Late last year, we had the pleasure of chatting with food journalist Sara, aka SproutedKitchen.com, about the craft of Wisconsin cheesemaking and her ideas about good ingredients and whole-food-centric recipes – such as these Wisconsin Ricotta & Roasted Pear Tartines – a seasonal adaptation of the delicious Plum Tartines recipe in her cookbook, Sprouted Kitchen: A Tastier Take on Whole Foods.
On Wisconsin Cheese:
From dairy farmer to cheesemaker to cook, I am inspired by the people in Wisconsin who are truly passionate about Wisconsin Cheese and everything that goes into making it. As a consumer and a cook, this positive environment of people creating a wonderful product attracts me to Wisconsin Cheese. Of course the flavor matters, but when cheesemakers put so much pride and work into their craft, flavor comes naturally. In particular, I loved the Alpine-style cheese Pleasant Ridge Reserve. It is a wonderful melting cheese and perfect for winter cooking – roasting root vegetables, squash and Brussels sprouts. A bit shaved on top is incredible – nutty and creamy.
On Pairing Wisconsin Cheese:
Currently, I have been making a light drink with gin, sparkling water, a splash of rhubarb syrup from Quince & Apple in Wisconsin and a slice of orange. It’s herbal from the gin and has a hint of sweetness from the syrup. Because this is the season for staying inside and having friends over or hosting cocktail parties, I’ve been experimenting with pairing this beverage and some easy cheese dips lately. Much like the tartine recipe, I enjoy mixing Wisconsin Ricotta with a bunch of herbs and citrus zest, and serving it with garlic-rubbed crostini, sliced apples and a vegetable crudité. Next I want to try a cheese dip with cranberry and pomegranate relish mixed in. Another one of my favorite cheese dips, which shines as a lighter dessert option, is a spread of Wisconsin Mascarpone, cinnamon and honey served with Bosc pears.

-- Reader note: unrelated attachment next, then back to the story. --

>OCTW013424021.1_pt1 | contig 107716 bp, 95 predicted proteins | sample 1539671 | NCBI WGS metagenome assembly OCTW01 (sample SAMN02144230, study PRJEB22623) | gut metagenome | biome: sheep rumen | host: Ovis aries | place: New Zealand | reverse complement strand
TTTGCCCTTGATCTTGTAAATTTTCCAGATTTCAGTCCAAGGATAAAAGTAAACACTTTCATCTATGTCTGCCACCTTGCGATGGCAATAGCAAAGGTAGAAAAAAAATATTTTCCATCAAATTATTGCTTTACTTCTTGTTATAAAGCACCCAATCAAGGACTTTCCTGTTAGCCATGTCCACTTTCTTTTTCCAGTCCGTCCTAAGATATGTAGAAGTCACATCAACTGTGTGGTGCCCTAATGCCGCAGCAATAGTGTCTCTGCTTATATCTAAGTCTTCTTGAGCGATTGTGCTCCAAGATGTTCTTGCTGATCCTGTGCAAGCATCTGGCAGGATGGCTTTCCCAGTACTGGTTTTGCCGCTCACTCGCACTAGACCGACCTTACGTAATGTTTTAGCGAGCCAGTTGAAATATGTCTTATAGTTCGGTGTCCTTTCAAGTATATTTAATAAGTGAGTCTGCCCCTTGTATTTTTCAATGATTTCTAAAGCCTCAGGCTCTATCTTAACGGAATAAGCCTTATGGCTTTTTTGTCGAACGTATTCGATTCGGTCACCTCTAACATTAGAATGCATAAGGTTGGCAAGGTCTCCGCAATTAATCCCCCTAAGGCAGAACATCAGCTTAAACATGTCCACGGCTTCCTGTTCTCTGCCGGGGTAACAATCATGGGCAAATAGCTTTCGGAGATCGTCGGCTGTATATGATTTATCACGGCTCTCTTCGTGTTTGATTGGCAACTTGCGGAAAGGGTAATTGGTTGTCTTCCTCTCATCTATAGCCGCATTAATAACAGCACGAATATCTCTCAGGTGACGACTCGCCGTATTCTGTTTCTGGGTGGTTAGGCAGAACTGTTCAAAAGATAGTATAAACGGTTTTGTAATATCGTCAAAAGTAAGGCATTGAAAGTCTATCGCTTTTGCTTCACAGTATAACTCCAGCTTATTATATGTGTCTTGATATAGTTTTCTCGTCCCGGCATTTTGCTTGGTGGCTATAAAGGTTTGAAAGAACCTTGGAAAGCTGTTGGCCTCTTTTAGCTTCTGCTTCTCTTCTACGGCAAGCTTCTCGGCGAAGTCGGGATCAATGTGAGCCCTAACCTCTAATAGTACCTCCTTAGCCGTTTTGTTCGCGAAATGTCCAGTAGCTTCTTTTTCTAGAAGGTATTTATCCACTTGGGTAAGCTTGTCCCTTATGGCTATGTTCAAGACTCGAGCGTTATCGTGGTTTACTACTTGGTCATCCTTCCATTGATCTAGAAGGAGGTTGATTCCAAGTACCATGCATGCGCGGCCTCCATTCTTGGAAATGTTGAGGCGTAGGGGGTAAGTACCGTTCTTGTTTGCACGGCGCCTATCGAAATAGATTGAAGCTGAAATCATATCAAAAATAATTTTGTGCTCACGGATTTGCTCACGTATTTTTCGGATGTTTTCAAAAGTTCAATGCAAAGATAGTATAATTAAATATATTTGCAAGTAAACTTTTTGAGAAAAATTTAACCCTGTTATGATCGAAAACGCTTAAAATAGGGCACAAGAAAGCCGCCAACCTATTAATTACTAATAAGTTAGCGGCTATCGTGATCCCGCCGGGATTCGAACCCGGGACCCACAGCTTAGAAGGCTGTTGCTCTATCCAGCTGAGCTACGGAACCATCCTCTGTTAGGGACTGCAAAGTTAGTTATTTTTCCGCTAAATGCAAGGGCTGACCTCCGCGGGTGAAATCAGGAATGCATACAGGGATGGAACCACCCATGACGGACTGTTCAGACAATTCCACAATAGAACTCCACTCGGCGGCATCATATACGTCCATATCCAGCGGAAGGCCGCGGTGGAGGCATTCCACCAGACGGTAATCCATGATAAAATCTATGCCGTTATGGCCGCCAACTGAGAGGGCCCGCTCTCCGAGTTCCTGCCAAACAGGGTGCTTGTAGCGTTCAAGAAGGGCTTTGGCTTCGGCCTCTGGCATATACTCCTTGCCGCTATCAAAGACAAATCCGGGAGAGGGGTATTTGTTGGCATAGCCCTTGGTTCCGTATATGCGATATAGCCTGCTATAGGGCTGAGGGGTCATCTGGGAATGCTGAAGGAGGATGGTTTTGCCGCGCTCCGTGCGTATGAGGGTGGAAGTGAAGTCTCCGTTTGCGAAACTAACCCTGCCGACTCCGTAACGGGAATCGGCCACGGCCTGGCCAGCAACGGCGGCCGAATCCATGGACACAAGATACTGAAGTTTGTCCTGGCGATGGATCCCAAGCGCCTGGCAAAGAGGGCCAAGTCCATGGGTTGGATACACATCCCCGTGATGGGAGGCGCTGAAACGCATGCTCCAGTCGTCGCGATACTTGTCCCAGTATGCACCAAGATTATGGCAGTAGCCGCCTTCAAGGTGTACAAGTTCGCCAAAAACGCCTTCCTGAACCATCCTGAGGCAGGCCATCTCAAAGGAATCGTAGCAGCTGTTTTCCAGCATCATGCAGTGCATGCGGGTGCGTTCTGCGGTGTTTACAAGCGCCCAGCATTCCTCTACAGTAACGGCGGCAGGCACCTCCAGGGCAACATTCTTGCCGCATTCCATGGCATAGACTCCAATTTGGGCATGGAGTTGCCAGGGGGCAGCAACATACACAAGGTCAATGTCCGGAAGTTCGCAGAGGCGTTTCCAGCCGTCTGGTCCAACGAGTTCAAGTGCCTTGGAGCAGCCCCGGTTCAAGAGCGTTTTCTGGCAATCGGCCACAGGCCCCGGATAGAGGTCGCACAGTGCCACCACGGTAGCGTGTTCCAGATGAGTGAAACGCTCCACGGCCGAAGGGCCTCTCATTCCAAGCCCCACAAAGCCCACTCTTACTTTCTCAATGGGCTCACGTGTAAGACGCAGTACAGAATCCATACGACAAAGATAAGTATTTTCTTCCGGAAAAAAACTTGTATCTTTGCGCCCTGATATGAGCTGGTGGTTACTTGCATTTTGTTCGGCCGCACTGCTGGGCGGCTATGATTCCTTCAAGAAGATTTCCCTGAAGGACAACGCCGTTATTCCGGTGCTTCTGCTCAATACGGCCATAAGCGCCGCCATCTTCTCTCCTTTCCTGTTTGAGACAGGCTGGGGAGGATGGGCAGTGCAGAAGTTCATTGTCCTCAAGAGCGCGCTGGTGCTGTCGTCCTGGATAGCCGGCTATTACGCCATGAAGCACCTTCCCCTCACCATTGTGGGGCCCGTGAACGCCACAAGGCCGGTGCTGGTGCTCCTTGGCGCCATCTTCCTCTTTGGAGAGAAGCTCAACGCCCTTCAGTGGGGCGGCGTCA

by Sara of Sprouted KitchenServes 8The pears cook down to concentrate their juices, offering the perfect sweet contrast to creamy Wisconsin Ricotta. If you’re making this recipe in the summer, try using plums or peaches.2 ripe pears
1 tablespoon melted butter
Pinch of sea salt
1 tablespoon brown sugar
1 1/2 cups Wisconsin Ricotta
1/4 cup grated Wisconsin Parmesan
2 tablespoons chopped chives
2 tablespoons chopped flat-leaf parsley
1/4 teaspoon sea salt
Fresh ground pepper
1 whole grain baguette
3 tablespoons honey
1 cup micro-greens, for garnish
Preheat the oven to 400°F. Line a rimmed baking tray with parchment paper. Cut the pears into eight slices each. Gently toss the pears with the melted butter, a pinch of sea salt and brown sugar. Spread them on the baking sheet. Bake on the upper rack for 20 minutes until the edges are crisped and caramelized.
While the pears bake, mix the Ricotta with the Parmesan, chives, parsley, salt and a few grinds of fresh black pepper. Turn the oven up to 500°F, slice the baguette in half lengthwise and bake the bread for 4 minutes until just toasty. Spread the ricotta cheese mixture on both halves and put it back in the oven for another minute or two to warm through.
Evenly distribute the pears on top of the cheese and drizzle with honey. Finish with a few grinds of fresh pepper, spread the greens on top and cut the baguette into pieces on a bias (45° angle). Serve warm or at room temperature.
Check out Sara’s other recipe creations for Wisconsin Cheese: